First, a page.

Thursday, May 27, 2010
Grachan Moncur III & the Electric Fetus
I spent my birthday this year watching my beloved Minnesota Twins get beat twice by the New York Yankees. Well, at least it weren't the White Sox. There might still be a God. While I was enjoying the Twin Cities, I stopped at the Electric Fetus. The Fetus is one of the last great Hippie record stores. Lots of incense on sale, and a pretty good selection of CDs.
Their jazz row is not large, but it beats the snot out of Barnes and Noble. I picked up four nice discs. One was Grant Green/The Complete Quartets with Sonny Clark. It's a core collection item in the Penguin Guide, for good reason. I'll probably post on it after I can give it a better listen. Another was Ornette Coleman's The Complete Science Fiction Sessions. If Ken Laster likes it, it must be good.
Most intriguing to me were two recordings by trombone player Grachan Moncur III. I didn't have anything by Moncur, nor did I have more than the vaguest idea what he was. I bought the two CDs on the basis of their sidemen. Evolution (1963) had Lee Morgan on trumpet, Jackie McLean on alto sax, Bobby Hutcherson on vibes, Bob Cranshaw on bass, and Tony Williams on drums. That is one impressive lineup. Some Other Stuff had Wayne Shorter on tenor, Herbie Hancock on piano, Cecil McBee on bass, and Williams again on drums.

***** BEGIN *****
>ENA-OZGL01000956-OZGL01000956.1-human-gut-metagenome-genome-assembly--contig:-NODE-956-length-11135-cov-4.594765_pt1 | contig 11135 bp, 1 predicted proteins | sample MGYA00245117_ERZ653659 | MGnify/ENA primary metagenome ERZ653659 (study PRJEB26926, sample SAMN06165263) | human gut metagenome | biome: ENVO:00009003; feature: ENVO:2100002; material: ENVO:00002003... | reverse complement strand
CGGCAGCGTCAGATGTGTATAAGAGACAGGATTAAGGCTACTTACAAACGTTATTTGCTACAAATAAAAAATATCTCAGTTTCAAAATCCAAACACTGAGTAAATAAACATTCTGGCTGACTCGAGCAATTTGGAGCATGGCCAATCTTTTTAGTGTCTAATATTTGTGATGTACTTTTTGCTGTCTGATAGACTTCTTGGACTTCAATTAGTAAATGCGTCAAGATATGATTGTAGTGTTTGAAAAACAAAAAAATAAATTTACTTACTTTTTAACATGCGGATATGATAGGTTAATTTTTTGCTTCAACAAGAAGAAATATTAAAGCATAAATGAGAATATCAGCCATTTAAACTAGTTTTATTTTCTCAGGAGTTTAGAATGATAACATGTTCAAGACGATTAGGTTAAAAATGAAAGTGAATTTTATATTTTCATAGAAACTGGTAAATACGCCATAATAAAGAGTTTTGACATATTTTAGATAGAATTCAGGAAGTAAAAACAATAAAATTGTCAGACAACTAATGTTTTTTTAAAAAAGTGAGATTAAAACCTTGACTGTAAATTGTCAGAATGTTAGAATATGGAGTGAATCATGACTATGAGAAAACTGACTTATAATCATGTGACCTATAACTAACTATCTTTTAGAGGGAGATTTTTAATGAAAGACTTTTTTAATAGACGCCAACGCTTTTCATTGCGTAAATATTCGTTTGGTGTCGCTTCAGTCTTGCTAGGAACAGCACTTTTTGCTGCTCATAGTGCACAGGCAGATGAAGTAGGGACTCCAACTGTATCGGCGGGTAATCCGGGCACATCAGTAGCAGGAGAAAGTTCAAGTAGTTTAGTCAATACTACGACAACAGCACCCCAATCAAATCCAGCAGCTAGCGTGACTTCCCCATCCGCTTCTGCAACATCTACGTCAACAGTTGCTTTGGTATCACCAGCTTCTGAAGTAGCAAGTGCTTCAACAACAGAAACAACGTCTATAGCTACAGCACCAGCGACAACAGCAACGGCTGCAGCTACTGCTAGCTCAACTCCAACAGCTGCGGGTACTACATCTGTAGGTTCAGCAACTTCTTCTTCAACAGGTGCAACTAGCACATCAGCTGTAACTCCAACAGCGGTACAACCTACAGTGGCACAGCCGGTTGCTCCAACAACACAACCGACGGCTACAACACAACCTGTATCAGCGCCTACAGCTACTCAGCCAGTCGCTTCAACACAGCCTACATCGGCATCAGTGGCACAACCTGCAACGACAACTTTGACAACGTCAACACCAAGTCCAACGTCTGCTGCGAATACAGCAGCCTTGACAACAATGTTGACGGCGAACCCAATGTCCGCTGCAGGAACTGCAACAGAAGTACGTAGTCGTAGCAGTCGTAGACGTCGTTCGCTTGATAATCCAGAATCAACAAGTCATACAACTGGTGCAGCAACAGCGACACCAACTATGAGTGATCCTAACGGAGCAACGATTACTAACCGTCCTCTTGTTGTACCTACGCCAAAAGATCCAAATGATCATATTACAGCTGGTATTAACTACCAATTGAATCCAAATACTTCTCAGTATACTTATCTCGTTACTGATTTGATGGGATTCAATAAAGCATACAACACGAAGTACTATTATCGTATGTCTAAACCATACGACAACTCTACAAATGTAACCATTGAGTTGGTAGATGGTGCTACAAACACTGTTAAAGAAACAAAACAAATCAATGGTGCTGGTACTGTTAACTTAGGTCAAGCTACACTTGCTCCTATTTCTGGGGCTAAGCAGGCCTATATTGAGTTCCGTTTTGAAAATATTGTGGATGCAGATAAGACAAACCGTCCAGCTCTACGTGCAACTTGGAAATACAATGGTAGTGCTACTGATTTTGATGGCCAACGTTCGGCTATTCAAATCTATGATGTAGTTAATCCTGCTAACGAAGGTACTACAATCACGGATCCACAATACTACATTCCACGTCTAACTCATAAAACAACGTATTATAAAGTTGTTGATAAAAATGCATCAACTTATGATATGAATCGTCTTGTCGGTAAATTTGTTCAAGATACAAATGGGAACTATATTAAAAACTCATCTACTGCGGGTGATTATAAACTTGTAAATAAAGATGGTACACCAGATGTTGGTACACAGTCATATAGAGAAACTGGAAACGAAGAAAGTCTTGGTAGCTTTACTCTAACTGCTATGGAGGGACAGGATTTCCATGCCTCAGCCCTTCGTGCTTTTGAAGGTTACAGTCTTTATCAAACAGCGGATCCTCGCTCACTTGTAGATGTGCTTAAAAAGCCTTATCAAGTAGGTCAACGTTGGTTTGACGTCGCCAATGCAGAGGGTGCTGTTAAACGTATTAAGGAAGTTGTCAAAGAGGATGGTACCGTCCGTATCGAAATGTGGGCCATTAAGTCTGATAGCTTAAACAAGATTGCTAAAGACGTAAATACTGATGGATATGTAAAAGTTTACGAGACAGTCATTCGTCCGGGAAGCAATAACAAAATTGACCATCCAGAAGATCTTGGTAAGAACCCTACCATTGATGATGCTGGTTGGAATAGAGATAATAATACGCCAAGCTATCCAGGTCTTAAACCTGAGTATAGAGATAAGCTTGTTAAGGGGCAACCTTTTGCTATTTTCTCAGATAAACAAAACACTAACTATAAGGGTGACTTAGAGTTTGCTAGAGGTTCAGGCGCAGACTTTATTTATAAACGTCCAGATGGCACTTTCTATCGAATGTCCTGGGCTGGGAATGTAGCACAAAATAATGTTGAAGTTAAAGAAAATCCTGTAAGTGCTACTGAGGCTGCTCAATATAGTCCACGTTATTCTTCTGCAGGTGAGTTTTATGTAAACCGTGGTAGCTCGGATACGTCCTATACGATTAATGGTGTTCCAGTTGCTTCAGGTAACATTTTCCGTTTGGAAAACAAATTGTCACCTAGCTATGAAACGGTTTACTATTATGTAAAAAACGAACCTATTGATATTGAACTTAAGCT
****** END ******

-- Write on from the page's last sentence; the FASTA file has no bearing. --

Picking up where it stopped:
Standing there in the stacks, I did a little Sherlock Holmes mojo. The recordings come at about the same time as Tony Williams' magnificent Life Time. That suggested an adventurous orientation. That was supported by the presence of Shorter and Hancock, who were just at that moment joining Miles Davis' second great quintet. There is also the fact that I have recently been interested in Bobby Hutcherson. I have to confess that the Blue Note covers have a language all their own, and these spoke to me.
Besides all that, one can't have too much Lee Morgan or Jackie McLean. Last but not least, I think the trombone is under-utilized in modern jazz. Elementary, my dear Watson. Well, what I got was exactly what I was looking for: edgy jazz with an avant garde orientation at about the pitch of Miles Davis' mid-sixties albums.
In honor of Minnesota's ball team, in which I still steadfastly believe, here is a sample. It features nice solos by Moncur, Shorter, and Hancock, and a really nice Hancock/McBee dialogue.
Moncur disappear after the seventies, but has recently resurfaced. Give this guy a listen.